Parents/carers have the right to withdraw their child from all or part of the Sex and Relationship Education provided at school except for those parts included in statutory National Curriculum Science. Those parents/carers wishing to exercise this right are invited in to see the class teacher, head teacher or SRE subject leader who will explore any concerns and discuss any impact that withdrawal may have on the child. Once a child has been withdrawn they cannot take part in the SRE programme until the request for withdrawal has been removed.

Equal Opportunities
Young people may have varying needs regarding SRE depending on their circumstances and background. The school strongly believes that all pupils should have access to SRE that is relevant to their particular needs. To achieve this, the school will take into account:

  • Ethnic and cultural diversity
  • Varying home backgrounds
  • Sexuality
  • Special Education needs
  • Ensure that a male and female adult is present to support the sessions


Complete secrecy can never be promised to a pupil, though information disclosed in confidence will not generally be given to anyone else unless the child or someone else would be at risk of harm/abuse. If this is the case then the member of staff would consult the Child Protection & Safeguarding Policy for guidance and inform the key member of staff, in this case the headteacher.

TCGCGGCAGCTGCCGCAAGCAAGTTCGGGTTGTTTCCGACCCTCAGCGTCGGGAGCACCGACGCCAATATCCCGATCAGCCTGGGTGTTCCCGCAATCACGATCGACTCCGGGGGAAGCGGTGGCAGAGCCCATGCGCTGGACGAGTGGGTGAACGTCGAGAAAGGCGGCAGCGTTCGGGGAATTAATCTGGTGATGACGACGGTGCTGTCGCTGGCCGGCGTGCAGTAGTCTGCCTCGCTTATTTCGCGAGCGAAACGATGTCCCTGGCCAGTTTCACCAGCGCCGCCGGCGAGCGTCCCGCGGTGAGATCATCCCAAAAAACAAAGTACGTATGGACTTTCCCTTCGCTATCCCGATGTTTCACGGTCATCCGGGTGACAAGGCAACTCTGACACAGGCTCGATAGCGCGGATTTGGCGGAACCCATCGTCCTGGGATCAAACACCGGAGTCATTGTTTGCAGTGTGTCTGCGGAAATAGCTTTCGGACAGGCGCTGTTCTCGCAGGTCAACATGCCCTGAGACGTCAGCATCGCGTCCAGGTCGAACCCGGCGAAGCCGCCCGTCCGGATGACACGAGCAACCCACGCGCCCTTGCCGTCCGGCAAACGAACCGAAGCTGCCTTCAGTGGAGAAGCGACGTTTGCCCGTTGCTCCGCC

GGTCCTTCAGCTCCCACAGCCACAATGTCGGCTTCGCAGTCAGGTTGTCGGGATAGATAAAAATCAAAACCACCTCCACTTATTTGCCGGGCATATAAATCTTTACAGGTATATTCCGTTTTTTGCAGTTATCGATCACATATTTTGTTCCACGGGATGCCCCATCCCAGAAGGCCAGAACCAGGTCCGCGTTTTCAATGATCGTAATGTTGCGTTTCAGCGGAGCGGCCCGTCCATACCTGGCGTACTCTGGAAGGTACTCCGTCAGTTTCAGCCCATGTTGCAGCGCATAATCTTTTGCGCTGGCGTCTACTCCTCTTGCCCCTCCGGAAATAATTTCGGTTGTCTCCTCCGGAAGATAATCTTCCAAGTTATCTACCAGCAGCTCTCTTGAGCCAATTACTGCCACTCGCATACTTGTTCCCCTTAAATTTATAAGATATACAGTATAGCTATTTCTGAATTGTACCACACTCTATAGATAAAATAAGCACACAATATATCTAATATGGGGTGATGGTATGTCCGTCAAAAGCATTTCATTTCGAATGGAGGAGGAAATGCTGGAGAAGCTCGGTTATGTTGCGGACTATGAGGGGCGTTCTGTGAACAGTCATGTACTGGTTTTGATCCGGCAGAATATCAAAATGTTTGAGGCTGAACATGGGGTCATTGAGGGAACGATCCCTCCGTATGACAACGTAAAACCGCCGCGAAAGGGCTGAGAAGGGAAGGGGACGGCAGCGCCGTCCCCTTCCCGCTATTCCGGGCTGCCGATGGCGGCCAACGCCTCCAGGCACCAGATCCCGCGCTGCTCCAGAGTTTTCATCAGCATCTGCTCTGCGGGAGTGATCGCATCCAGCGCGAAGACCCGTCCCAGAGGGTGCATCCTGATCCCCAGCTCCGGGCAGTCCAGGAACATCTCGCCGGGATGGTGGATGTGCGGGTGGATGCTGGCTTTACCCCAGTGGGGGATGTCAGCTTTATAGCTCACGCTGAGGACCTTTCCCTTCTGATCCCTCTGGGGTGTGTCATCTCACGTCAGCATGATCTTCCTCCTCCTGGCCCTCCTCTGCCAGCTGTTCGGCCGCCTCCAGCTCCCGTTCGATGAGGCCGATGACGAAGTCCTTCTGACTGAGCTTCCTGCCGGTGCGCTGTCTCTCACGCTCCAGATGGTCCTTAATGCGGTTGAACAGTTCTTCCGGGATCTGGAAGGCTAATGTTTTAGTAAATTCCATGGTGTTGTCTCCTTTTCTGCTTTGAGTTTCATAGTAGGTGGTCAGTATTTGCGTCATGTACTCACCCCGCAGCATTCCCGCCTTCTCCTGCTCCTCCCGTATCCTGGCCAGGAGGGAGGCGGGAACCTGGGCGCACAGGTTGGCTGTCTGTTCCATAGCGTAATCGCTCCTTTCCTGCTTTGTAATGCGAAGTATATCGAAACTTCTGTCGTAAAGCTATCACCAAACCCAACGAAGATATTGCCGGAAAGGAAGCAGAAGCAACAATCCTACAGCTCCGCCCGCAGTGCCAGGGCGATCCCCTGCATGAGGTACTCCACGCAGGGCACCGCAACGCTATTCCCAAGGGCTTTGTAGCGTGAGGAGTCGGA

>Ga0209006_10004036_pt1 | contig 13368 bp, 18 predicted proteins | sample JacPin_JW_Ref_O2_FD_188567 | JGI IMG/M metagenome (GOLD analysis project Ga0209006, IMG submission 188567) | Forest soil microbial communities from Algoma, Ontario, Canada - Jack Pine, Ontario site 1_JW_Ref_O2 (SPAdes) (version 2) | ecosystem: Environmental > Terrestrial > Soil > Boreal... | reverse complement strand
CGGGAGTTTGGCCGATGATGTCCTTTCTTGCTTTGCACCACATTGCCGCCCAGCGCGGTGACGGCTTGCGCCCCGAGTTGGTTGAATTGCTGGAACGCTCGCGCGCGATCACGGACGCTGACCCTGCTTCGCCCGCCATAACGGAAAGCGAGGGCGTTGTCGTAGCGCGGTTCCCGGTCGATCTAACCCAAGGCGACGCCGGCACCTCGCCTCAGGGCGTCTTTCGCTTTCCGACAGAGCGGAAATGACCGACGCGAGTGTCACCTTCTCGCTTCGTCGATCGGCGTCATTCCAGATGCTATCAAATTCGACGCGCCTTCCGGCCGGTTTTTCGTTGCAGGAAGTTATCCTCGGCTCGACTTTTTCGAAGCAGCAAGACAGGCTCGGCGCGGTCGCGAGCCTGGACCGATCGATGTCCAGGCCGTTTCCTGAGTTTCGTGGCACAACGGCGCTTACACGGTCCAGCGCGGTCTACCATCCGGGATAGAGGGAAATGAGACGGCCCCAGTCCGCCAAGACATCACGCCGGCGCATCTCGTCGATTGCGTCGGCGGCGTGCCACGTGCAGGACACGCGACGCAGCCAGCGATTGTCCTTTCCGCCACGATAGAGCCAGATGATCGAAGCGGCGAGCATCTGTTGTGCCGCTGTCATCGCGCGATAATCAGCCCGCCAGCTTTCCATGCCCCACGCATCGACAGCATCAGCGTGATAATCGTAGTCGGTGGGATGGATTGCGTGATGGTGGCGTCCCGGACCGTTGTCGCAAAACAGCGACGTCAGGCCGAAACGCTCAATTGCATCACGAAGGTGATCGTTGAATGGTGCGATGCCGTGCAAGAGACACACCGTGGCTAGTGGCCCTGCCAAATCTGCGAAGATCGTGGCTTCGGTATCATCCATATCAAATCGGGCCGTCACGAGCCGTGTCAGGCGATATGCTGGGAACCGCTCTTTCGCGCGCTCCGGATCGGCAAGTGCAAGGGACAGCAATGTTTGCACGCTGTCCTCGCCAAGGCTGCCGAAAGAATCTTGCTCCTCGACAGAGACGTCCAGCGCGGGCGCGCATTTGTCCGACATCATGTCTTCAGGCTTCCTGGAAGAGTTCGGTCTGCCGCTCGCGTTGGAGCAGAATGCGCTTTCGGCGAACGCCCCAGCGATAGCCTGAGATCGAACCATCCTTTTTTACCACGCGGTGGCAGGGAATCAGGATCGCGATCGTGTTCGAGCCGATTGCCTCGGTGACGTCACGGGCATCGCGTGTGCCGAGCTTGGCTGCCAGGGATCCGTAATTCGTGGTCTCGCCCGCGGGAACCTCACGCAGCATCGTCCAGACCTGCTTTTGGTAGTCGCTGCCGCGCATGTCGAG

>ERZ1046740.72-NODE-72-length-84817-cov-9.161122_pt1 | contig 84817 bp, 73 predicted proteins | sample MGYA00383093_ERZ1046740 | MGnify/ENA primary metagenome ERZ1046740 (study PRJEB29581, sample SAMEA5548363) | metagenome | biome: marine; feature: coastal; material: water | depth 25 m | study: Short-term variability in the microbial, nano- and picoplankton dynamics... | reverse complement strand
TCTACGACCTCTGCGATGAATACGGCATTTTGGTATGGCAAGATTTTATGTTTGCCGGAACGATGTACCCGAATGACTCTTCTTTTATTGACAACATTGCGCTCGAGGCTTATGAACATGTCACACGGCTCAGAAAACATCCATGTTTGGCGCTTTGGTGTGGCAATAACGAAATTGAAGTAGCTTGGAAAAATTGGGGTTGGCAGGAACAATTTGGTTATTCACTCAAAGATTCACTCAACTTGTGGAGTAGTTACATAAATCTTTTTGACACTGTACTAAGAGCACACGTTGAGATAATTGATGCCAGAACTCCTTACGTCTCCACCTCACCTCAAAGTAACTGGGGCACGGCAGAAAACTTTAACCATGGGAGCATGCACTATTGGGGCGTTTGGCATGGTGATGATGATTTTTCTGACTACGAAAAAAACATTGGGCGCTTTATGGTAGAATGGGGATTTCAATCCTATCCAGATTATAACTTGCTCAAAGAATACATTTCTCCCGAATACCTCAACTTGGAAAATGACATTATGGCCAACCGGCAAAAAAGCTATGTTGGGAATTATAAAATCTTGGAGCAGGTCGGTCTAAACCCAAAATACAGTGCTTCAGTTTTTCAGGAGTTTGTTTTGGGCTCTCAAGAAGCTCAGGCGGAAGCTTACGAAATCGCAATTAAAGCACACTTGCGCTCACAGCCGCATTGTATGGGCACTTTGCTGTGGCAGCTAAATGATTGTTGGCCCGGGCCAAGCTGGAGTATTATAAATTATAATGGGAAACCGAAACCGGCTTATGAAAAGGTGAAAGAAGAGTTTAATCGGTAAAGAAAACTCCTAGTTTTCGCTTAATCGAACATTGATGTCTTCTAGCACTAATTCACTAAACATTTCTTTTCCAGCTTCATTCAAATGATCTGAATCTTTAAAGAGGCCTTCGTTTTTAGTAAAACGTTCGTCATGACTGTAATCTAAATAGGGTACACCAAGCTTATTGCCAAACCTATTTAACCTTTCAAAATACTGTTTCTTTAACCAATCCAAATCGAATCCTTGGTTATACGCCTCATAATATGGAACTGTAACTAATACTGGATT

Training and Resources
Opportunities for all teachers for further training in the delivery of SRE will be sought and accepted wherever circumstances permit. The Jigsaw provides a range of well-chosen and imaginative resources to support the learning, such as case studies, scenarios, visual images and video clips. Parents/carers can view teaching resources on request.

This policy is available on our school website where it can be accessed by the community. Training is regularly delivered to staff on the policy content.
Copies are available from the school office on request from parents/carers.
We recognise the clear link between Jigsaw PSHE and the following policies and staff are aware of the need to refer to these policies when appropriate:

  • Science Curriculum Policy
  • Jigsaw (PSHE) Curriculum Policy
  • Teaching and Learning Policy